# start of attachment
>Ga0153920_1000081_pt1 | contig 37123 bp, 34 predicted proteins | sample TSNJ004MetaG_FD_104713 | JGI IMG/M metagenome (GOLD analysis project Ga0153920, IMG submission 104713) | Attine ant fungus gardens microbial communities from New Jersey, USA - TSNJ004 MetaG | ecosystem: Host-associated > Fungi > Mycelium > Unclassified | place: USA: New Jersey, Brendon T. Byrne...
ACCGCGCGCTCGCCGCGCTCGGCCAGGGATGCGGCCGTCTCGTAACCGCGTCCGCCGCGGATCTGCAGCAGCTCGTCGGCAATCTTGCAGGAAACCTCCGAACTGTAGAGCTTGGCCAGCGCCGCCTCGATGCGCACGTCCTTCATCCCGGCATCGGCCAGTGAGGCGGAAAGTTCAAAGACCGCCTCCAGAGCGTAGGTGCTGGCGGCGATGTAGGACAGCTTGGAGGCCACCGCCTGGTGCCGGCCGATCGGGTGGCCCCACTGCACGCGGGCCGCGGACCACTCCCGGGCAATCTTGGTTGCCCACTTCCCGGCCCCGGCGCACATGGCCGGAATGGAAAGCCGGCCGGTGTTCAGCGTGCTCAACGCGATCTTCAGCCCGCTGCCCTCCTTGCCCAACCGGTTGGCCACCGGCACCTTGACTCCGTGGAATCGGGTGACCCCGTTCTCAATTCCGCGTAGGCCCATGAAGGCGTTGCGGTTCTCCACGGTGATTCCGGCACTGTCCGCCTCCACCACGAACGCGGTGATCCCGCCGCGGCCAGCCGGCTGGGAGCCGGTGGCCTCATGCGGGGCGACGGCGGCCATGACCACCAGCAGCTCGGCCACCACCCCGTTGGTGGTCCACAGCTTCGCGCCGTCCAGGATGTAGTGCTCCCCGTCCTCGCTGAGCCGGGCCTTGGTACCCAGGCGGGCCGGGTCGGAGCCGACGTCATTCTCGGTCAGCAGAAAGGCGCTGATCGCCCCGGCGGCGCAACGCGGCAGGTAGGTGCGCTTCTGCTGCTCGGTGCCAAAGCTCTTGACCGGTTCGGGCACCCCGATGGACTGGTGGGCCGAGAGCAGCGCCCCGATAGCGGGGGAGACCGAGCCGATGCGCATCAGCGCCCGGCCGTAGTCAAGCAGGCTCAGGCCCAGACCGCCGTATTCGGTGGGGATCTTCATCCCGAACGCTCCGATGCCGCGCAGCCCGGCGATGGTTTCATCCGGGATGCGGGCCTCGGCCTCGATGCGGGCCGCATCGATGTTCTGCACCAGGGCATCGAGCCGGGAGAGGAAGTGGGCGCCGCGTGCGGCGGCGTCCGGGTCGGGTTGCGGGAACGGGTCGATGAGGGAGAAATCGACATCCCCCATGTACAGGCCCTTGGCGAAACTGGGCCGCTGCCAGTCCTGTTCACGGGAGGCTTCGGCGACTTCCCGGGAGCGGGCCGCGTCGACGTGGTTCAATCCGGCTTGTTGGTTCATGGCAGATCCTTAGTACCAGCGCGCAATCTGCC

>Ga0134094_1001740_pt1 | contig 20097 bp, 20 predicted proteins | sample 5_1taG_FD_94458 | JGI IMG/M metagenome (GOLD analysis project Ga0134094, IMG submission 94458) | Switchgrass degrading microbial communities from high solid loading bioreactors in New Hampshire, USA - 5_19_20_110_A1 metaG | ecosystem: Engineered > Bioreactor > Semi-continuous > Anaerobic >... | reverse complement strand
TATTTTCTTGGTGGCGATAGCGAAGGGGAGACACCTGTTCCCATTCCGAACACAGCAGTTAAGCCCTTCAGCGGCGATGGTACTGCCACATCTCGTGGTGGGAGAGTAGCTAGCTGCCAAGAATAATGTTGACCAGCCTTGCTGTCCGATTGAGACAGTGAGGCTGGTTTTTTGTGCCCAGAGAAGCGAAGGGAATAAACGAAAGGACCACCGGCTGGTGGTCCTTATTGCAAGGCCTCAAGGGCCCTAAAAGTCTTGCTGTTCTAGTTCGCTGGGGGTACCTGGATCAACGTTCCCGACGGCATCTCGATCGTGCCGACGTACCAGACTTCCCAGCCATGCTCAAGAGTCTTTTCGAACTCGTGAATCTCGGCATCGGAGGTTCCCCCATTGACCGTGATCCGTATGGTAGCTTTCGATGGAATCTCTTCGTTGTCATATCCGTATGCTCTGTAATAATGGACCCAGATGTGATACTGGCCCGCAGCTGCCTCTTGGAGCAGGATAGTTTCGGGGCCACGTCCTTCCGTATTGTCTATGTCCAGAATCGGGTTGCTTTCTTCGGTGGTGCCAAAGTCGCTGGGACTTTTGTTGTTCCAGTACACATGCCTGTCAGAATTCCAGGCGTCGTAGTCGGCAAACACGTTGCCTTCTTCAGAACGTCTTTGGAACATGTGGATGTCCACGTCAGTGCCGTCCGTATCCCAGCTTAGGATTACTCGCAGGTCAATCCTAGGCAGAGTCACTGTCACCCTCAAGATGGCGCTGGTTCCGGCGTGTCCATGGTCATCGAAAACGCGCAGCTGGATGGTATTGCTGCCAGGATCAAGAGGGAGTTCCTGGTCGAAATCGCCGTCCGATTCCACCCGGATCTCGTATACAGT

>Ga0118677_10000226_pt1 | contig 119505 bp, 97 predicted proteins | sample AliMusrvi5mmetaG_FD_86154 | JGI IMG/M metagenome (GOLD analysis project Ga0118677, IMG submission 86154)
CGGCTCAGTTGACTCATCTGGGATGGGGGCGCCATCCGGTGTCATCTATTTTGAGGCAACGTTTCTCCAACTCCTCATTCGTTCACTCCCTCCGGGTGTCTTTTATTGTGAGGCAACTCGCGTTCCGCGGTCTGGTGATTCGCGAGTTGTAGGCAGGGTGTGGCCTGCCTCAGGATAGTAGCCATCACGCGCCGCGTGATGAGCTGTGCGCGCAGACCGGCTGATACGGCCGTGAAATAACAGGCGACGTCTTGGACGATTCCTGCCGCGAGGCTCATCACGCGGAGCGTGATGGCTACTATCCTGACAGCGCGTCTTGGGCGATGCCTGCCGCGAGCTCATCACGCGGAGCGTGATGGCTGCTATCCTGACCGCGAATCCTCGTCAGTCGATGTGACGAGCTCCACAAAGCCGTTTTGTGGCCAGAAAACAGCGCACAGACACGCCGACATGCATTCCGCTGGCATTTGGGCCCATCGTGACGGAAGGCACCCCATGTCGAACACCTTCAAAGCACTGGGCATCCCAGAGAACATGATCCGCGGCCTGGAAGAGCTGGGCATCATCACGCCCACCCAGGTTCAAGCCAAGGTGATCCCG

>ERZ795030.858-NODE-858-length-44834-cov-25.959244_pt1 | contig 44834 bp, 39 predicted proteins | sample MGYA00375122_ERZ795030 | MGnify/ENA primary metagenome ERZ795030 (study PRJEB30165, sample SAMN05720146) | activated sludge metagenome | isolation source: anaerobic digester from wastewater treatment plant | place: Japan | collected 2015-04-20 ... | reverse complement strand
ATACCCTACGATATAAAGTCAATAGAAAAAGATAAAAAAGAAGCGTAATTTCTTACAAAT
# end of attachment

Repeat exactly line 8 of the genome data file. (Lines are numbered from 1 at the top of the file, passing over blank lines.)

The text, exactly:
ATACCCTACGATATAAAGTCAATAGAAAAAGATAAAAAAGAAGCGTAATTTCTTACAAAT